the grass is greener on the internet


Why everyone should work in an NFP
November 14, 2008, 9:35 pm
Filed under: 1 | Tags: , , , , , , , ,

Ogilvy made a statement that all marketers should get experience in direct marketing, and that you can tell who has that experience and who doesn’t.

I really believe that every business person should have experience in a not for profit.

You can tell who has that experience and who doesn’t.

Sasha Dicter wrote a manifesto on what fundraising for a NFP means to him. One theme of it is that you need to be able to tell a story. In being a ‘fundraiser’, he is the ultimate evangelist of his cause, an uber-marketer if you will.

One of the NFPs I’m involved with is AIESEC – the largest organisation in the world run entirely by students. We do youth empowerment: a global internship program, personal and professional development, and leadership experiences. But every dollar that we need – to run conferences, training sessions and send students on exchange – has to come from raising partnerships.

When we go ‘fundraising’, we’re not raising funds but goodwill. It’s a precious commodity and it means we don’t squander it. We take care of our corporate partnerships, because if we don’t have them we have nothing.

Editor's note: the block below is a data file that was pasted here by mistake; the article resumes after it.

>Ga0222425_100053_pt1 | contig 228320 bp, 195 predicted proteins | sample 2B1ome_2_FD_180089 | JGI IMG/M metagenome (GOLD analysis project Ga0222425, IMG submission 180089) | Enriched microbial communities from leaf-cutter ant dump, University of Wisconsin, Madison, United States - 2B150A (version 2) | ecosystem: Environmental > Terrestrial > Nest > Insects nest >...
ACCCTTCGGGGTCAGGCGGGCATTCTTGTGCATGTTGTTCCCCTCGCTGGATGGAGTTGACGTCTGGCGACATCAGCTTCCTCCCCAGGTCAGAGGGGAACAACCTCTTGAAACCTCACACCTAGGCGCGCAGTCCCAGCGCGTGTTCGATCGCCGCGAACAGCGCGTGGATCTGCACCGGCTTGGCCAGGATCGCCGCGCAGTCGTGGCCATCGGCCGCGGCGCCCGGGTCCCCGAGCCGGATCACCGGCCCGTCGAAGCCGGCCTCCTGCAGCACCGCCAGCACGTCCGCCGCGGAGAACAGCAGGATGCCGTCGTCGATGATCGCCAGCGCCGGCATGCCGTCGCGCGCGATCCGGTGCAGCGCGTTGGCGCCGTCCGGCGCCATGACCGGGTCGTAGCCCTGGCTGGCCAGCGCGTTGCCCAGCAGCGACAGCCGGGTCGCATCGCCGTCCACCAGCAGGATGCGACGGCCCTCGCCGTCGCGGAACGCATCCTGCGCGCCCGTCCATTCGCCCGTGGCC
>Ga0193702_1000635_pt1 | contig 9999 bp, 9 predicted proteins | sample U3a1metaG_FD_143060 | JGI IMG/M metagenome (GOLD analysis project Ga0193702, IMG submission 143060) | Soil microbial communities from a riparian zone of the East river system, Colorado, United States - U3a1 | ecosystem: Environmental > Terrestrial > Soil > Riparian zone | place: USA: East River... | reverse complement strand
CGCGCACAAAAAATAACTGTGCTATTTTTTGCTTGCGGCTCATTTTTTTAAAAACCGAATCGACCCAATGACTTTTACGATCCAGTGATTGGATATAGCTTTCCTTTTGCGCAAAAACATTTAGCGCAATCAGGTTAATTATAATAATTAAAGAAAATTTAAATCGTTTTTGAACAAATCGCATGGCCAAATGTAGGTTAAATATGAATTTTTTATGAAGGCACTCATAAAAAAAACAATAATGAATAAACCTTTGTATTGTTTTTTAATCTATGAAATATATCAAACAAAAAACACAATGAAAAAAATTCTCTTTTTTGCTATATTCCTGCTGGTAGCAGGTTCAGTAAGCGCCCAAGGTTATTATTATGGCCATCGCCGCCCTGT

And I really believe that we end up being better businesspeople because of it. I see students who are maintaining better client relations than some ‘professionals’ – if they’re getting amazing results with few resources as volunteers, what do you think they will achieve when they enter the workforce?

Working in an NFP seems to give you less credibility because you don’t get paid as much, if at all. But they are building something out of very little. When you don’t have much, you use what little you have as efficiently as you can.

Brains on Fire makes the same argument for making the most and creating conversations.

‘Rich Dad, Poor Dad’ made the same argument for wealth creation.

[Edit: Also see this post by Morgan Coudray.]

Start with less and you learn to create more.

Get experience in a not-for-profit.

It makes you a more effective businessperson.

You get to make a real impact; worth more than a tax-deductible $2 donation, another name on another petition or a badge on your Facebook profile.

Why haven’t you done it?

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2 Comments so far
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Hi Katherine! Thanks for reading the Brains on Fire blog. I’m also a big believer that for profits can learn many lessons from not for profits. You’re singing my song.

Comment by Robbin Phillips

[…] Inspired by: Prof. John Peloza’s article on the Financial Post and Katherine Liew’s post “Why everyone should work in an NFP” […]

Pingback by Do the Math on CSR « Evolving Choice




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